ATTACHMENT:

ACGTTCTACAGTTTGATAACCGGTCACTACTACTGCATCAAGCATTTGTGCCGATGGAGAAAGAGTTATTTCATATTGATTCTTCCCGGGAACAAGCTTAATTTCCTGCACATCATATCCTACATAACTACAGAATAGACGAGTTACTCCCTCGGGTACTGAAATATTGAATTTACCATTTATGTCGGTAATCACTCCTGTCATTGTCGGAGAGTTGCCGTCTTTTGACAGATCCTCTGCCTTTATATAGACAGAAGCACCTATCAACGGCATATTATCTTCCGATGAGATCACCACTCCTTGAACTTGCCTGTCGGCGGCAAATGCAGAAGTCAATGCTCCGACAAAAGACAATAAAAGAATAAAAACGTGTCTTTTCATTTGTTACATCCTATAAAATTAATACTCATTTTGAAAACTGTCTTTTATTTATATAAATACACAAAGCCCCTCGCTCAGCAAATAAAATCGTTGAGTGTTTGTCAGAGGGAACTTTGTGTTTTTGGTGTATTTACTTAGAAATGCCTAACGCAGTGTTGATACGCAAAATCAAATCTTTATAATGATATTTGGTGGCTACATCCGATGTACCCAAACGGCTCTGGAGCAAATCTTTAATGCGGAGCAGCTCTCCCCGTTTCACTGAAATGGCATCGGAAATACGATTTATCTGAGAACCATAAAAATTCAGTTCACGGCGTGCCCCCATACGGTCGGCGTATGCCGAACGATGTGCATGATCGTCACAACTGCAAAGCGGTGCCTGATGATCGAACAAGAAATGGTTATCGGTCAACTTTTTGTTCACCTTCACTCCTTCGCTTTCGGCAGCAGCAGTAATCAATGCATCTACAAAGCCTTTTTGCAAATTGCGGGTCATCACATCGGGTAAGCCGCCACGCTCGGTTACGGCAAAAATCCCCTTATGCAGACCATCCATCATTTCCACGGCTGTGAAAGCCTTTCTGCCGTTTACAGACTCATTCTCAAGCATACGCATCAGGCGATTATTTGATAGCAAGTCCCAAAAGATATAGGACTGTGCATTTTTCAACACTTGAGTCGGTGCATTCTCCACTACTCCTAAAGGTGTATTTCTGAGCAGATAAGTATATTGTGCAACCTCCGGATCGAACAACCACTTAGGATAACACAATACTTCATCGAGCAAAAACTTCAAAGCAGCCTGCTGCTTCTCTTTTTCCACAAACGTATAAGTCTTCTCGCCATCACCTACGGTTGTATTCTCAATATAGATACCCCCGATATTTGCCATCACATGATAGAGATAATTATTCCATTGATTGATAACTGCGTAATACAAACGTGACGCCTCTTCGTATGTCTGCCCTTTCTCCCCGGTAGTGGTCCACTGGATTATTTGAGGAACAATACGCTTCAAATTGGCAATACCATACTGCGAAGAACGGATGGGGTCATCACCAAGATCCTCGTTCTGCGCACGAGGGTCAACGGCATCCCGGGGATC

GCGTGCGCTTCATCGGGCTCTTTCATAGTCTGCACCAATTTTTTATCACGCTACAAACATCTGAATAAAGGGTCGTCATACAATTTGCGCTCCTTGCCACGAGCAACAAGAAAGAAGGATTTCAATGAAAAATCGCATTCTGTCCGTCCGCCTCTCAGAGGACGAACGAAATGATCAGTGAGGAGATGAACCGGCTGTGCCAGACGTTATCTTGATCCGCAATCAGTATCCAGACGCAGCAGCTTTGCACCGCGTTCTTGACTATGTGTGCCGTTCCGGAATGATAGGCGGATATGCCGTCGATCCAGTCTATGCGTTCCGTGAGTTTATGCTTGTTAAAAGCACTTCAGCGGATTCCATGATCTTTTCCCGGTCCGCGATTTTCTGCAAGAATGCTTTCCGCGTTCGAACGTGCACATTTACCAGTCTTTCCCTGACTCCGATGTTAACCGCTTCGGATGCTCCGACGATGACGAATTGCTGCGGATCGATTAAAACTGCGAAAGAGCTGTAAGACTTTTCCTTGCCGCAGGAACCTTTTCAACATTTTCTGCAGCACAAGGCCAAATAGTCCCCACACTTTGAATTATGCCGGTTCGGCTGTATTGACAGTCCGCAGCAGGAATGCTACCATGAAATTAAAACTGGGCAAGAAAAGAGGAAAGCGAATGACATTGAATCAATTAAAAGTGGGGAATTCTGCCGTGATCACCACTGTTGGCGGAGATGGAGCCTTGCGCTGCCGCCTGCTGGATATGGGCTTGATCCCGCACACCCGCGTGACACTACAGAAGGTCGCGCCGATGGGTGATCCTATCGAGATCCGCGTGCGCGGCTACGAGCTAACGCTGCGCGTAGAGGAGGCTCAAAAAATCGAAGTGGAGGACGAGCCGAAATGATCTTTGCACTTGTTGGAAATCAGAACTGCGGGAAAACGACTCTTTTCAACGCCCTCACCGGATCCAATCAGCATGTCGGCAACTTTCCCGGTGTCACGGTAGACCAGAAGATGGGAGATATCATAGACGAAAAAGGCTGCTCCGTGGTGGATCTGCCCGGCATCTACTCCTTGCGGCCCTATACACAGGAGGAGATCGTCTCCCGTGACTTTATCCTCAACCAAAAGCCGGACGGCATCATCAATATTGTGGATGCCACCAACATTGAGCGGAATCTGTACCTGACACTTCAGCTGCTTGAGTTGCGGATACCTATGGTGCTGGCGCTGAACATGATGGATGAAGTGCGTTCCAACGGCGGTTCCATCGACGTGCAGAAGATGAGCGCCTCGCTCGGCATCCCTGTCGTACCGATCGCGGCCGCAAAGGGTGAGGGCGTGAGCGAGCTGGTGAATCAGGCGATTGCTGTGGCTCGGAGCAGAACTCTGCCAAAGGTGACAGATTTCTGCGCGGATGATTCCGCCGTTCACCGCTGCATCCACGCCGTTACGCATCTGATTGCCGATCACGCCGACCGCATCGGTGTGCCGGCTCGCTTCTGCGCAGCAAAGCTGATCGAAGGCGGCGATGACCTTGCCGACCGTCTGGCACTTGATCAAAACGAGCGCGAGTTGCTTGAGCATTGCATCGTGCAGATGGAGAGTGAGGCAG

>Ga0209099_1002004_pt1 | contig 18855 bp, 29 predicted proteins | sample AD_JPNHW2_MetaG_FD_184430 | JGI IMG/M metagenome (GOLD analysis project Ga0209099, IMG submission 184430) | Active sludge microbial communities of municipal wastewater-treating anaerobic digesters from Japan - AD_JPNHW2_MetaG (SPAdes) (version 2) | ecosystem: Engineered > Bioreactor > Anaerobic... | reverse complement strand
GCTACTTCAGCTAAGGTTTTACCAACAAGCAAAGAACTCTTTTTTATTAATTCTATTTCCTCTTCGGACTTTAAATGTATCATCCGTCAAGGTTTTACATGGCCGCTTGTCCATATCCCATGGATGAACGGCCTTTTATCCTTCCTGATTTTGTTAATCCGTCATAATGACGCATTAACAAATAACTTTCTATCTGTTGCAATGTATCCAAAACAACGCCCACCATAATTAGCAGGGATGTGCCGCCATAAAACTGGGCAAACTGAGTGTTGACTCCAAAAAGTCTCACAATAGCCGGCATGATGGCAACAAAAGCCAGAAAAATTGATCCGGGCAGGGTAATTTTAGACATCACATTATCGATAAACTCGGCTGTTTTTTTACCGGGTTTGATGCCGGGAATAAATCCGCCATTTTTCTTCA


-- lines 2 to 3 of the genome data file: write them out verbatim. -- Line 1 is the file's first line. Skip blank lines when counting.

GCGTGCGCTTCATCGGGCTCTTTCATAGTCTGCACCAATTTTTTATCACGCTACAAACATCTGAATAAAGGGTCGTCATACAATTTGCGCTCCTTGCCACGAGCAACAAGAAAGAAGGATTTCAATGAAAAATCGCATTCTGTCCGTCCGCCTCTCAGAGGACGAACGAAATGATCAGTGAGGAGATGAACCGGCTGTGCCAGACGTTATCTTGATCCGCAATCAGTATCCAGACGCAGCAGCTTTGCACCGCGTTCTTGACTATGTGTGCCGTTCCGGAATGATAGGCGGATATGCCGTCGATCCAGTCTATGCGTTCCGTGAGTTTATGCTTGTTAAAAGCACTTCAGCGGATTCCATGATCTTTTCCCGGTCCGCGATTTTCTGCAAGAATGCTTTCCGCGTTCGAACGTGCACATTTACCAGTCTTTCCCTGACTCCGATGTTAACCGCTTCGGATGCTCCGACGATGACGAATTGCTGCGGATCGATTAAAACTGCGAAAGAGCTGTAAGACTTTTCCTTGCCGCAGGAACCTTTTCAACATTTTCTGCAGCACAAGGCCAAATAGTCCCCACACTTTGAATTATGCCGGTTCGGCTGTATTGACAGTCCGCAGCAGGAATGCTACCATGAAATTAAAACTGGGCAAGAAAAGAGGAAAGCGAATGACATTGAATCAATTAAAAGTGGGGAATTCTGCCGTGATCACCACTGTTGGCGGAGATGGAGCCTTGCGCTGCCGCCTGCTGGATATGGGCTTGATCCCGCACACCCGCGTGACACTACAGAAGGTCGCGCCGATGGGTGATCCTATCGAGATCCGCGTGCGCGGCTACGAGCTAACGCTGCGCGTAGAGGAGGCTCAAAAAATCGAAGTGGAGGACGAGCCGAAATGATCTTTGCACTTGTTGGAAATCAGAACTGCGGGAAAACGACTCTTTTCAACGCCCTCACCGGATCCAATCAGCATGTCGGCAACTTTCCCGGTGTCACGGTAGACCAGAAGATGGGAGATATCATAGACGAAAAAGGCTGCTCCGTGGTGGATCTGCCCGGCATCTACTCCTTGCGGCCCTATACACAGGAGGAGATCGTCTCCCGTGACTTTATCCTCAACCAAAAGCCGGACGGCATCATCAATATTGTGGATGCCACCAACATTGAGCGGAATCTGTACCTGACACTTCAGCTGCTTGAGTTGCGGATACCTATGGTGCTGGCGCTGAACATGATGGATGAAGTGCGTTCCAACGGCGGTTCCATCGACGTGCAGAAGATGAGCGCCTCGCTCGGCATCCCTGTCGTACCGATCGCGGCCGCAAAGGGTGAGGGCGTGAGCGAGCTGGTGAATCAGGCGATTGCTGTGGCTCGGAGCAGAACTCTGCCAAAGGTGACAGATTTCTGCGCGGATGATTCCGCCGTTCACCGCTGCATCCACGCCGTTACGCATCTGATTGCCGATCACGCCGACCGCATCGGTGTGCCGGCTCGCTTCTGCGCAGCAAAGCTGATCGAAGGCGGCGATGACCTTGCCGACCGTCTGGCACTTGATCAAAACGAGCGCGAGTTGCTTGAGCATTGCATCGTGCAGATGGAGAGTGAGGCAG

>Ga0209099_1002004_pt1 | contig 18855 bp, 29 predicted proteins | sample AD_JPNHW2_MetaG_FD_184430 | JGI IMG/M metagenome (GOLD analysis project Ga0209099, IMG submission 184430) | Active sludge microbial communities of municipal wastewater-treating anaerobic digesters from Japan - AD_JPNHW2_MetaG (SPAdes) (version 2) | ecosystem: Engineered > Bioreactor > Anaerobic... | reverse complement strand